Family Therapy: Avoiding the “Good/Cop Bad Cop” Trap With Kids

Establishing a healthy parenting balance ensures both caregivers share the burden of enforcing rules and saying no.

Carl Grody
Carl Grody

“I’m so tired of being ‘bad cop,’” a mom said during our session. “I want to be the fun parent for once.”

The refrain is familiar. And it’s not always Mom. Sometimes Dad is tired of dashing dreams of sleepovers and ice cream before dinner. Depending on the family, parents of both persuasions complain about always being “the mean one.”

You can’t blame them. The rule-setting parent thinks it must be fun to be the “cool” parent, always saying yes to whatever the kids want. Ironically, that’s not how the “cool” parent always sees it. Often, they want to set boundaries, too, but nobody takes them seriously when they try.

The idea of “bad cop” isn’t necessarily a negative if you’re in the interrogation business. That person acts as the tough guy, threatening and scaring a suspect, while “good cop” uses kindness and reasoning to convince them to cooperate. But families aren’t police precincts, and kids aren’t criminal suspects. (Sure, they might act suspiciously, but we don’t send them to jail for breaking a lamp and blaming their sister.) And no parent wants to be thought of as mean all the time.

But the family system often sets up that way. Family system sounds like a fancy term, but it basically means that families repeat patterns that help them function day to day. Those patterns aren’t inherently good or bad; they just need to be predictable and efficient. As part of that, every family system needs a balance between yes and no. Sometimes kids need to roam freely and learn from their mistakes. Sometimes they need a hard boundary that protects them from wounds that cut too deep. The job of setting that boundary often falls on “bad cop” rather than a healthy balance of both parents taking turns being the heavy.

There are solutions, of course, that might sound unrealistic in their simplicity. “Bad cop” could let their partner take on more responsibility. The “cool” parent could have a specific area where they have the final say. The parents could talk about issues in advance to make sure they’re on the same page rather than winging it in the moment (my personal favorite, by the way). They could even try taking turns being in charge: Mom takes Monday-Wednesday-Friday, Dad takes Tuesday-Thursday-Saturday, and they flip a coin for Sunday. (For a real hoot, the kids could be in charge on Sundays. Let them feel the heaviness of the crown.) There are countless ways to take pressure off when one parent feels like the Negative Nellie of the family.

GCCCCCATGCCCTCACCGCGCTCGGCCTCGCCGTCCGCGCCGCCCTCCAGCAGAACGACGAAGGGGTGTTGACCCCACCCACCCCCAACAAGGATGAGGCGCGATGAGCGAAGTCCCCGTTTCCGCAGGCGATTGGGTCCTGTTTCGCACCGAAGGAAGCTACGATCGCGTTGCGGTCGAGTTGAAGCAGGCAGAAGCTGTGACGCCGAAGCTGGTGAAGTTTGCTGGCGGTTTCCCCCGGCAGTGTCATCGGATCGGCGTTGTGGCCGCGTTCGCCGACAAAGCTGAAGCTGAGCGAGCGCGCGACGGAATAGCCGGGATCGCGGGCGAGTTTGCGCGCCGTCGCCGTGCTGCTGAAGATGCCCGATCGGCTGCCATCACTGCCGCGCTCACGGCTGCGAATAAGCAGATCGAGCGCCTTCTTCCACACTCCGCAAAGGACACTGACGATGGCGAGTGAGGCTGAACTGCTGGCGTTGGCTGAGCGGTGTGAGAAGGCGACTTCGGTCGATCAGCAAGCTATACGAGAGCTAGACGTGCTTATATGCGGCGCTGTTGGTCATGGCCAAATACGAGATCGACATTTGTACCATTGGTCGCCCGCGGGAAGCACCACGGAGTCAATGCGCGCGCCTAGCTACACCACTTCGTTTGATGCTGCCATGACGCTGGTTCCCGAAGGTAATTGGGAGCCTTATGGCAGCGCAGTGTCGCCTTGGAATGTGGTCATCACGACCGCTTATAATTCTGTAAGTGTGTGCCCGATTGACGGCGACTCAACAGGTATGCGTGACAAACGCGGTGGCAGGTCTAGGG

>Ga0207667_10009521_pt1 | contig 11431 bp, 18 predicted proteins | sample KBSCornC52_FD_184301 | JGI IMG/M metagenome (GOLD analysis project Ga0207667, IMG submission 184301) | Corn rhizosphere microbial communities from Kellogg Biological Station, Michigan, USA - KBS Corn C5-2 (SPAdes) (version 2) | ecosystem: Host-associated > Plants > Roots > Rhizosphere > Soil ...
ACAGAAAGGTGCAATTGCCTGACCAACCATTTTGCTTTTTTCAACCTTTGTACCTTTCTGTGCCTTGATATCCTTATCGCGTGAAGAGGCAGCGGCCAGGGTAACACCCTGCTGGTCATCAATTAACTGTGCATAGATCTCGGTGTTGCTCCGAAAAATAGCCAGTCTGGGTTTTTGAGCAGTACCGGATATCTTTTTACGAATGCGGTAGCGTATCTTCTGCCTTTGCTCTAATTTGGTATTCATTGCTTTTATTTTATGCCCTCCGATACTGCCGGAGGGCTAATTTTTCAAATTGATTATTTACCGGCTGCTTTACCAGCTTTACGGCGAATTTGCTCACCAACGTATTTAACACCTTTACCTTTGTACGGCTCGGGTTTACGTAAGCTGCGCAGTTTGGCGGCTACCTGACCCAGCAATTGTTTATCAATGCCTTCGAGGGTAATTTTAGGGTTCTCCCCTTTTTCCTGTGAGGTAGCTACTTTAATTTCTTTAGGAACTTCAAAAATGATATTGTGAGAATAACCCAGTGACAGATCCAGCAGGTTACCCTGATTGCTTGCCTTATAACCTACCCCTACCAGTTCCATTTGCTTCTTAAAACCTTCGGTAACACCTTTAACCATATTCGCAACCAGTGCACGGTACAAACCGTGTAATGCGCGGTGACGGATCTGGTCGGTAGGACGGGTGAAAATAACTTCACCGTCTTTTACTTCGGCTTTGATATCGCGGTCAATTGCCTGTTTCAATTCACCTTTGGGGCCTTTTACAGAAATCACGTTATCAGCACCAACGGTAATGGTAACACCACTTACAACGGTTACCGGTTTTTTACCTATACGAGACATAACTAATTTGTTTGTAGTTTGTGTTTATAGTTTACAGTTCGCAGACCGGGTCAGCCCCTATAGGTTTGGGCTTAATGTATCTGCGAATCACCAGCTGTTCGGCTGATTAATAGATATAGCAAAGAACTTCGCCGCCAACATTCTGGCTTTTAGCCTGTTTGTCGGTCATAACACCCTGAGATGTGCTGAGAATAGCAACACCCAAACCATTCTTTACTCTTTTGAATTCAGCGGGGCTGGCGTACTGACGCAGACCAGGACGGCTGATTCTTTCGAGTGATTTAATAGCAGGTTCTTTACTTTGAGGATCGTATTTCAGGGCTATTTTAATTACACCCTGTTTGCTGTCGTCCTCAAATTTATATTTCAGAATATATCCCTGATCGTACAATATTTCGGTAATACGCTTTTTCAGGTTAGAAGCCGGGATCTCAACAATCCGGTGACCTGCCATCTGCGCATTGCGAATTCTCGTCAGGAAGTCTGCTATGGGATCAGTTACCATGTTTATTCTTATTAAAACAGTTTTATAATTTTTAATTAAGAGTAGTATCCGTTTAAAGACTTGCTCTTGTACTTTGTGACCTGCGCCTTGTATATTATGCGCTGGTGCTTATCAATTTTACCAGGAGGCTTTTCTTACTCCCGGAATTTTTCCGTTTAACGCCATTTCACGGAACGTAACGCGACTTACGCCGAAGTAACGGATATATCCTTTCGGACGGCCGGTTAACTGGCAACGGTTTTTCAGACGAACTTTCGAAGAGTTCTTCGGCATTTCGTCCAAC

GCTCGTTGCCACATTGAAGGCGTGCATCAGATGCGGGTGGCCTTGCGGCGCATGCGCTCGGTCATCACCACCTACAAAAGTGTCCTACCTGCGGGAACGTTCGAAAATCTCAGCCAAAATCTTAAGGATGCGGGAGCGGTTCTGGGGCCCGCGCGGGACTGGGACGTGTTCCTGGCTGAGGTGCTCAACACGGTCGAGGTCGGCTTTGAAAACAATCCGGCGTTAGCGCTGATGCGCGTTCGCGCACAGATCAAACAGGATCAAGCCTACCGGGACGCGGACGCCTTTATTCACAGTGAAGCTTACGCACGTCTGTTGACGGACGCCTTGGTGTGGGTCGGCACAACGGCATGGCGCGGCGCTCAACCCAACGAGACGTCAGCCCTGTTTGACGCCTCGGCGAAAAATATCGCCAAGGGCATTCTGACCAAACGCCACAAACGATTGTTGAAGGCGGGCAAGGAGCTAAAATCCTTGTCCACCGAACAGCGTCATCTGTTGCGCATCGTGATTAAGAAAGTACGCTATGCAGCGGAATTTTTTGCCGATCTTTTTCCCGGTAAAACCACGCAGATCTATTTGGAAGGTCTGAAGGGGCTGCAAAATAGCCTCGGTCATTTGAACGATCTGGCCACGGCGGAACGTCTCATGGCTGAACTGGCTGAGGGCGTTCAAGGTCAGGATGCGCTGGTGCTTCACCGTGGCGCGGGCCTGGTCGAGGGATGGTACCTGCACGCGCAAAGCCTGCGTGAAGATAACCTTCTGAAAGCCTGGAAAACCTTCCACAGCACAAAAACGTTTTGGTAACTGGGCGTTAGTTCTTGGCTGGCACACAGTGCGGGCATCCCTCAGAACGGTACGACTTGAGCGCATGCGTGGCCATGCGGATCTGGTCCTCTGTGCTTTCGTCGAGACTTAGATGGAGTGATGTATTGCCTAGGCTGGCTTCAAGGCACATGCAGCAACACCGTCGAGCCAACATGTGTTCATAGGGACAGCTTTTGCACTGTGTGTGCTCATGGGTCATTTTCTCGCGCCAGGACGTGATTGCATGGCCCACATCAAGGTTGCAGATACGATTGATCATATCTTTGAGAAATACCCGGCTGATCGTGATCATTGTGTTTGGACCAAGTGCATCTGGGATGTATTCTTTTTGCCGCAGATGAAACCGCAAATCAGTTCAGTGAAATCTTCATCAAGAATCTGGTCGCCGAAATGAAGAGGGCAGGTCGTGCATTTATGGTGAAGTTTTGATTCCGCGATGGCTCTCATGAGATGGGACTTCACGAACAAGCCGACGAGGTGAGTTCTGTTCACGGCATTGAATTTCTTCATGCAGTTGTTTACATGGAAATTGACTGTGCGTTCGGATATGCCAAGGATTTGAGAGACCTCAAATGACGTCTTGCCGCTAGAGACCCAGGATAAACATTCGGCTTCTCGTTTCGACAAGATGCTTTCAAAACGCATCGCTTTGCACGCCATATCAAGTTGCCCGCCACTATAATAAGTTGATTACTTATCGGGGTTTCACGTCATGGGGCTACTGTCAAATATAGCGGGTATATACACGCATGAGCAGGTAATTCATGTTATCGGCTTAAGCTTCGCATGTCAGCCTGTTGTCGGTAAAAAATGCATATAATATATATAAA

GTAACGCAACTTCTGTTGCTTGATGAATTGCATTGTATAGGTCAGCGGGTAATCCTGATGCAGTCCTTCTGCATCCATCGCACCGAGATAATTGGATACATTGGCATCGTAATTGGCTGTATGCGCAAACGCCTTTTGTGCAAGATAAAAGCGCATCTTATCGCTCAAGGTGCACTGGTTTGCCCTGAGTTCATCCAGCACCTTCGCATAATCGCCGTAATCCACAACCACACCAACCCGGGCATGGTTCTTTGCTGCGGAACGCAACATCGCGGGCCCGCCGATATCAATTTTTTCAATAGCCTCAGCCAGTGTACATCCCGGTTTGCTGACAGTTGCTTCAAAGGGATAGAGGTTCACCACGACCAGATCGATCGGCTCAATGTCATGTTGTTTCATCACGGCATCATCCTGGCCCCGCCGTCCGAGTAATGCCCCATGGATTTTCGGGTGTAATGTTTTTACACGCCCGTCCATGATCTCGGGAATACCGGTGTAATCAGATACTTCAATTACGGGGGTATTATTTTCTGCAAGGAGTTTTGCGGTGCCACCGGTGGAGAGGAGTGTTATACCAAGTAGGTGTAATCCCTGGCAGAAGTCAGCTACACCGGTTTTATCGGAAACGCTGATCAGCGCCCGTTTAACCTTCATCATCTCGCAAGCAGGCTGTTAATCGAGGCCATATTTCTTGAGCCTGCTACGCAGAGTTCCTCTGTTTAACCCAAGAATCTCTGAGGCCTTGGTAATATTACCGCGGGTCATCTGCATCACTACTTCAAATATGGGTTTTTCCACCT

But that’s easier said than done, because there’s a payoff in every behavior or choice that repeats. (Remember, family systems are about patterns.) So being “bad cop” pays off for that parent in some way. Maybe they don’t trust their partner to make good decisions. Maybe they’re trying to solve problems before they get too big. Maybe they’re just taking the hit so the kids don’t get mad at “good cop.” Whatever the reason, the intervention undermines their partner with the kids, creating a system where the kids learn all that matters is what “bad cop” says. The popular parent becomes more like an older sibling in the system.

Systems can change, though. The key is to do something differently than what the system expects. If “bad cop” changes what they do, the rest of the system has to change how it responds; for example, kids will get the message if the rule-setter trusts their partner to be an equal parent. The other parent will feel it, too, and be more willing to make tough parenting choices.

Start small. Pick one area where the popular parent can be in charge, then ignore the temptation to get involved “just to help.” That’s how parents get sucked into being “bad cop” in the first place.

Carl Grody is a licensed independent social worker who works with families at Grody Online Family Counseling.

This story is from the Spring 2022 issue of Columbus Parent.